Thursday, 5 January 2012

Nasty Words Don't Survive Translation: The T-Word Means F%@&-All in English

For those who arn't plugged in local controversies, the cartoon from this morning's Montreal Gazette refers to the fact that the new head coach for the Montreal Canadien's doesn't speak French. Promoted to the post in a few weeks ago when nothing was working for the Habs, Ron Cunneyworth's record hasn't been stellar since--and criticism about his being a unilingual Anglophone has gotten louder.

But Montrealers like to win, and so given last night's victory--the first in far too long--Aislin, The Gazette's fine cartoonist, mocks how success can change perceptions.

"Taburnack!" refers to the tabernacle in which the eucharist is stored in the Roman Catholic churches, which might raise a loud ho-hum from people elsewhere. But it's one of those words you don't use in polite Quebec society: there was a point when Lukas (aged 7 or 8) was scandalized to learn that one of our Christmas records had been made by the Mormon Tabernacle Choir. The word is so strong that this morning on the Radio Can French language service, a commentator referred to it (in French) as the "T-word."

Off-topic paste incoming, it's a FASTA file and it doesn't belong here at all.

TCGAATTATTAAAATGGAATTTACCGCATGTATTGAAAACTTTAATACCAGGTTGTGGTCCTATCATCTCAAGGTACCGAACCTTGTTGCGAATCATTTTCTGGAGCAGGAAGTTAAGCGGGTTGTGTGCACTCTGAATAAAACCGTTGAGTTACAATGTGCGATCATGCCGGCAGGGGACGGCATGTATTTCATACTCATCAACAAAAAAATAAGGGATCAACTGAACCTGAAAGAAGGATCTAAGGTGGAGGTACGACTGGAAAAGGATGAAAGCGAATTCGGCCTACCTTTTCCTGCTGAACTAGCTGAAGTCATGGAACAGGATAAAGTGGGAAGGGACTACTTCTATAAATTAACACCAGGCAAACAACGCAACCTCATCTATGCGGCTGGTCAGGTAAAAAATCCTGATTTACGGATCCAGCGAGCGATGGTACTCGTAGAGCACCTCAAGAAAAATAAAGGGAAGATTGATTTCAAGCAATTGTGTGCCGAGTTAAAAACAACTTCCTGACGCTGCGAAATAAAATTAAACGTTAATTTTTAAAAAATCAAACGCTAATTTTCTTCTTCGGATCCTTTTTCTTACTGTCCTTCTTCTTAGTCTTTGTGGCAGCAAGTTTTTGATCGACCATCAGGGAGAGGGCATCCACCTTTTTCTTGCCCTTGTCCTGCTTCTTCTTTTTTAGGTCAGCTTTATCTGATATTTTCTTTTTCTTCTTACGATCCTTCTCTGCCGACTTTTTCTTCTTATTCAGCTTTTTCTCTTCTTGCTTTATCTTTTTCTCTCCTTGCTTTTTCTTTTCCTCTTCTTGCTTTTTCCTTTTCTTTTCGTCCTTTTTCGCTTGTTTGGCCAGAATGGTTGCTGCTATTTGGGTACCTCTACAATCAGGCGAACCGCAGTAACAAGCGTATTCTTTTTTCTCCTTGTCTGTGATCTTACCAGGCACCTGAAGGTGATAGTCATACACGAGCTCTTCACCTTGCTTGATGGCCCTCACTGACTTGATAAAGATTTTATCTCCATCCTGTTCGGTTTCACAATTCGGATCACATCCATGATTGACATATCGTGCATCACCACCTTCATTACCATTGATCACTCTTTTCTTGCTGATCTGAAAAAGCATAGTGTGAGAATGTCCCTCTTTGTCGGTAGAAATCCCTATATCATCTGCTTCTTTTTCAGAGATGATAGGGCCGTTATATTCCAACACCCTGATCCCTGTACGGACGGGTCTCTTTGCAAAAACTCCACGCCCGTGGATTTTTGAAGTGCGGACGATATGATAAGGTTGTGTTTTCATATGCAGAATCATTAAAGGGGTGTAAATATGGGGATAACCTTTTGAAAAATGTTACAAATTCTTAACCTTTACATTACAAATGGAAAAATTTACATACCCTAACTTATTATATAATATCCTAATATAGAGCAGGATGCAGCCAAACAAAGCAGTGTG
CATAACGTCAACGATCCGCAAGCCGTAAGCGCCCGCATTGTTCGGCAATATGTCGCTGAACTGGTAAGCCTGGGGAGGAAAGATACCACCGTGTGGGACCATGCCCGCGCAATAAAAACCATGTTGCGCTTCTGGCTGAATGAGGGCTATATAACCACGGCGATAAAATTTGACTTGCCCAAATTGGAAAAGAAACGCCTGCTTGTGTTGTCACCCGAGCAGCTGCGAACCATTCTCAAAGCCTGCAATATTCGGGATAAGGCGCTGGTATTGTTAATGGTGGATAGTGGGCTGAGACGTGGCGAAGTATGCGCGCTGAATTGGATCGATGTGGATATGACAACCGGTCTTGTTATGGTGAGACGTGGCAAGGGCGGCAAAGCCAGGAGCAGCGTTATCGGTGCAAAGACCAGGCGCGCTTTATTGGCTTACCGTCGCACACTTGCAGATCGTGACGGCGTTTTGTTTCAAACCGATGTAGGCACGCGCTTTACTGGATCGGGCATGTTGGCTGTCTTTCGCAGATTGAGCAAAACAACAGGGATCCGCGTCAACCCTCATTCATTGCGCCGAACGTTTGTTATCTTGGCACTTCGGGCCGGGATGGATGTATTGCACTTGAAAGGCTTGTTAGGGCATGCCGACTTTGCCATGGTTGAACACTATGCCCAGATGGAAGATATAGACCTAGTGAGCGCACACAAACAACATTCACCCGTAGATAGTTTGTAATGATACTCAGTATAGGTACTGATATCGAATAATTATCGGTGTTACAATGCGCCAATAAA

This same guy has not shied away from using the "F-word" in English on occasion when quoting someone directly. That would not happen on the CBC where the soldiers on the long-running radio series Afghanada were always talking about "freaking this" and "freaking" that.

So what do you swear by, religion? or sex?


Muzition said...

I've listened to some Afghanada episodes, and I did hear the F word once. But only once. Usually they replace it with less offensive words.

I have seen the C word (in English) in a photo in one of the free French newspapers (Metro or 24H.)

I used to think "Jesus Christ" was a swear word, and was shocked when, as a young kid, I came across that name in a Christmas carol.

Blork said...

The translation issue goes the other way too. Watch Radio-Canada (TV) and you hear F-bombs dropped all over the place, usually - but not exclusively - in dramatic shows.

Which shouldn't come as much of a surprise. After all, The F-bomb is only a bomb because we (in English) declare it to be so. In French it's just a gruff and essentially meaningless exclamation, like "harrumph!" We could learn from that.